We are all called upon to take seriously our libraries and bookstores, to support the writers and publishers who are producing the literature we need to make better choices and to lead more informed lives. Books are treasured by so many for these reasons but also because within the process of reading them, we are transformed as the writer who wrote them was also transformed in the process of building those stories and finding the words to say exactly what she meant to say.

E-books aren’t as some would like you to believe all that cheap to produce. The same, very same, efforts to make the text the best it can be is necessary for both bound and e-books. What is different is that e-books can be produced more quickly and made available across a variety of markets in ways that bound books cannot be.

Ride the wave of e-books and experience the freedom to read anywhere at any time almost any book you want to read. Share almost all content with your friends, quote it directly into your emails, your FB page, onto a Twitter post, however the words move you to share them; that too is your new ability given the ways in which e-books are formated.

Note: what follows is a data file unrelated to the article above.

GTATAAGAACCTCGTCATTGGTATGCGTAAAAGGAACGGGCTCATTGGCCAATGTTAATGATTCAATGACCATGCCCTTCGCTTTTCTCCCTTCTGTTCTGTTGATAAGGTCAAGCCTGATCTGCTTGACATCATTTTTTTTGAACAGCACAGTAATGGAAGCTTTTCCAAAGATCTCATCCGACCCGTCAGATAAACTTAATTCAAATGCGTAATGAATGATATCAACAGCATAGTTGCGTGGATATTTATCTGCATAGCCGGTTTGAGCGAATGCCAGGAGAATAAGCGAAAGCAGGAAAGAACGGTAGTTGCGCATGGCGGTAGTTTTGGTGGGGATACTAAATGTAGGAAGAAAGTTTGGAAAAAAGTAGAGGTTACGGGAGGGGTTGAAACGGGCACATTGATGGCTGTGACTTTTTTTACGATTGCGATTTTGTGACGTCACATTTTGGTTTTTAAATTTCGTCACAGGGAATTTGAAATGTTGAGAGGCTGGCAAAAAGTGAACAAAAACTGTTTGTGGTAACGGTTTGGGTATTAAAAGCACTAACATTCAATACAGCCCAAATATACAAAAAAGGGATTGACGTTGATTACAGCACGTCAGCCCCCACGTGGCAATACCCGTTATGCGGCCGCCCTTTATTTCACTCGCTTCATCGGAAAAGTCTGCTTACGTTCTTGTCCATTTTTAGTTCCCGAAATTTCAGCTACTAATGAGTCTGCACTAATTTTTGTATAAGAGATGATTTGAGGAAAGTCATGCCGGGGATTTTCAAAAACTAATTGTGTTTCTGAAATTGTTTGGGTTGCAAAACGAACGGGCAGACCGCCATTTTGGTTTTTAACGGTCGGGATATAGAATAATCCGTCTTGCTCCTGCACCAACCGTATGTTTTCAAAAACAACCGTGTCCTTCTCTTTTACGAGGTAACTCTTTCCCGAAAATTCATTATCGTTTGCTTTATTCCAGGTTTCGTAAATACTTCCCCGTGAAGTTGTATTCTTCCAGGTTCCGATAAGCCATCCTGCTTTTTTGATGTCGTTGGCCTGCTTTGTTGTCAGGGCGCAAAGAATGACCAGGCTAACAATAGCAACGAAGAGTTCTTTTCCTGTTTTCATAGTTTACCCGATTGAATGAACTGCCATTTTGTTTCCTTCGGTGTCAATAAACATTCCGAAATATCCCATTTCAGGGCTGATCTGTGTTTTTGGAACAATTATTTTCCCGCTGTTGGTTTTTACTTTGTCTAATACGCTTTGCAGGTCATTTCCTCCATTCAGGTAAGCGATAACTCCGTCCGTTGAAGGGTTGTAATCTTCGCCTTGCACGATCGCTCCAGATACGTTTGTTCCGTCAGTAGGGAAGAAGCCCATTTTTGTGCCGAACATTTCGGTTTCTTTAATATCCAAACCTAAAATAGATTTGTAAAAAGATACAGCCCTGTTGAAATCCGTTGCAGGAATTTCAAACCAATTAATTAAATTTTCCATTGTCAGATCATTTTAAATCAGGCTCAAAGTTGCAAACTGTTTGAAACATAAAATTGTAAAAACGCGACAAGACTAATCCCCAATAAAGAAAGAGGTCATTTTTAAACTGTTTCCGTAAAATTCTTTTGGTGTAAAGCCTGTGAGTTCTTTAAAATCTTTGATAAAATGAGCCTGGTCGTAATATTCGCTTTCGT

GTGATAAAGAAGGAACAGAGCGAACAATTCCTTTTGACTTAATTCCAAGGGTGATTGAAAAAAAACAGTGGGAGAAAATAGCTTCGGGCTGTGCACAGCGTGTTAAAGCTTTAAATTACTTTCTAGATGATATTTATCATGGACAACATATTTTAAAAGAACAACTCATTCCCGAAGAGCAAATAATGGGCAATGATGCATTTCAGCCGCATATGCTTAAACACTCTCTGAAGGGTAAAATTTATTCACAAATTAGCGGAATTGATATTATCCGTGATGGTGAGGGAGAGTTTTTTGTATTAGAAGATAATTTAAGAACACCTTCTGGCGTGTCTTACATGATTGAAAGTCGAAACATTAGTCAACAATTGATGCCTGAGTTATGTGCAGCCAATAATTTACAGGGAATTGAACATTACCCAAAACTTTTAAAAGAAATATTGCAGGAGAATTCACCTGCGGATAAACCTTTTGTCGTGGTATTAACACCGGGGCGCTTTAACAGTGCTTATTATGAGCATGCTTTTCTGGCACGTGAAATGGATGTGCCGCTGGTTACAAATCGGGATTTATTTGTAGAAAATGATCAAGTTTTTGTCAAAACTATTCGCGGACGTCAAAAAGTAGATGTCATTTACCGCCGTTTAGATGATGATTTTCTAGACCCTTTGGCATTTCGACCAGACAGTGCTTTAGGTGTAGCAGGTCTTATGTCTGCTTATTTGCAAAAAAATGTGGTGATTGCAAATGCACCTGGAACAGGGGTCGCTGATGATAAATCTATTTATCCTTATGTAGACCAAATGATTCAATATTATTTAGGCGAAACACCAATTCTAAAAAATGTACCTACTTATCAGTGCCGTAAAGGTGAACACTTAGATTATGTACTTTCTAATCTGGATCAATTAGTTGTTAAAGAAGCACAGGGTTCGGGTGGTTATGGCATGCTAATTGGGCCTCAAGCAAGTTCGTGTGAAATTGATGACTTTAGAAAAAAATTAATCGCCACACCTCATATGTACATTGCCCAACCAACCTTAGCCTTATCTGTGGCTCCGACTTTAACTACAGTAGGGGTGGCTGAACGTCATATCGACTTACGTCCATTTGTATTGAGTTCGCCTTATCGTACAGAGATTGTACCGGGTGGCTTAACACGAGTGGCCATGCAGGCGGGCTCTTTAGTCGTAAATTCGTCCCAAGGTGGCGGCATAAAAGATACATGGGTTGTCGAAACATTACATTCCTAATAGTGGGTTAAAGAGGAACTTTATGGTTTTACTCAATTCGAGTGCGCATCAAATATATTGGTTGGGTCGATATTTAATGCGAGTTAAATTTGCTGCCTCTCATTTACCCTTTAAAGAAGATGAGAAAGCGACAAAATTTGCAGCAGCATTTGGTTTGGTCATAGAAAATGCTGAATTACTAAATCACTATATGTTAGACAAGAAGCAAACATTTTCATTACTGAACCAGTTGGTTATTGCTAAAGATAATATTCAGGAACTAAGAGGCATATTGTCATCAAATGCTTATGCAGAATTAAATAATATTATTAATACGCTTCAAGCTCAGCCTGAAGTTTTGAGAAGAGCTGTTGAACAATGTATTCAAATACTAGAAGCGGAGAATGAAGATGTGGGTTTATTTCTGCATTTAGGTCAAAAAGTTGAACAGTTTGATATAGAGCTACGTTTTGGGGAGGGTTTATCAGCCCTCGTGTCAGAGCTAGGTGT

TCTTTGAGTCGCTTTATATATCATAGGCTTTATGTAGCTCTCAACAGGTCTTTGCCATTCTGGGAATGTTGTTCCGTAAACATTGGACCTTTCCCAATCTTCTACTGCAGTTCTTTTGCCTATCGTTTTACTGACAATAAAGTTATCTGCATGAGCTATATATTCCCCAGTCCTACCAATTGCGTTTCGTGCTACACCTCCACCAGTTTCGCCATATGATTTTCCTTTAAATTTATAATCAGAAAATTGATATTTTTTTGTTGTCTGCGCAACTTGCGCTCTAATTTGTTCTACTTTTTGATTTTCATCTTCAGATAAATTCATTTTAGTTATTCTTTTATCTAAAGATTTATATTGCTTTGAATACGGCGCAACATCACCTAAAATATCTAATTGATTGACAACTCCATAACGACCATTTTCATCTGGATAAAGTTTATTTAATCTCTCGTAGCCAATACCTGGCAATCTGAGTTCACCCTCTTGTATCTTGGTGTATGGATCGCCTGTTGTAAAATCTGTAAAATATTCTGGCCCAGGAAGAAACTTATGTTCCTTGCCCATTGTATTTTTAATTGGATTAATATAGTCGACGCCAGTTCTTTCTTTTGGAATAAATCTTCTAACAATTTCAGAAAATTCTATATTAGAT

All the books I publish are available as e-books and you can find out all about them here.

#Vegan Thanksgiving: New Recipe and a Reminder

Seitan Marinara with Bow Tie Pasta

Paul Graham advises his readers in Eating Vegan in Vegas to pay attention to the health reasons for becoming #vegan. Among the many resources he offers in his book is the website, Forks Over Knives. Here, one can find recipes and a supportive community of people also in the process of transitioning to a plant-based life. Thus, another thing to be thankful for at Thanksgiving time.

Being Vegan in an Omnivore’s World

It may seem crazy to many who are beginning this journey into a plant-based life that you even when traveling you can find travel all that you need. But you can and with some planning it can be a rather stress-free adventure. Having just returned from a trip that included the cities Niagara Falls, Toronto, Dublin, London and Reykjavik, I can report that with good planning and preparation of food to bring with us, we ate well and had all the nutrition we needed. Yes, the world is changing but there are always those holidays, Thanksgiving, unfortunately, is one of them, when the consumption of an animal is all that most people are thinking about no matter what city in the US you find yourself this season.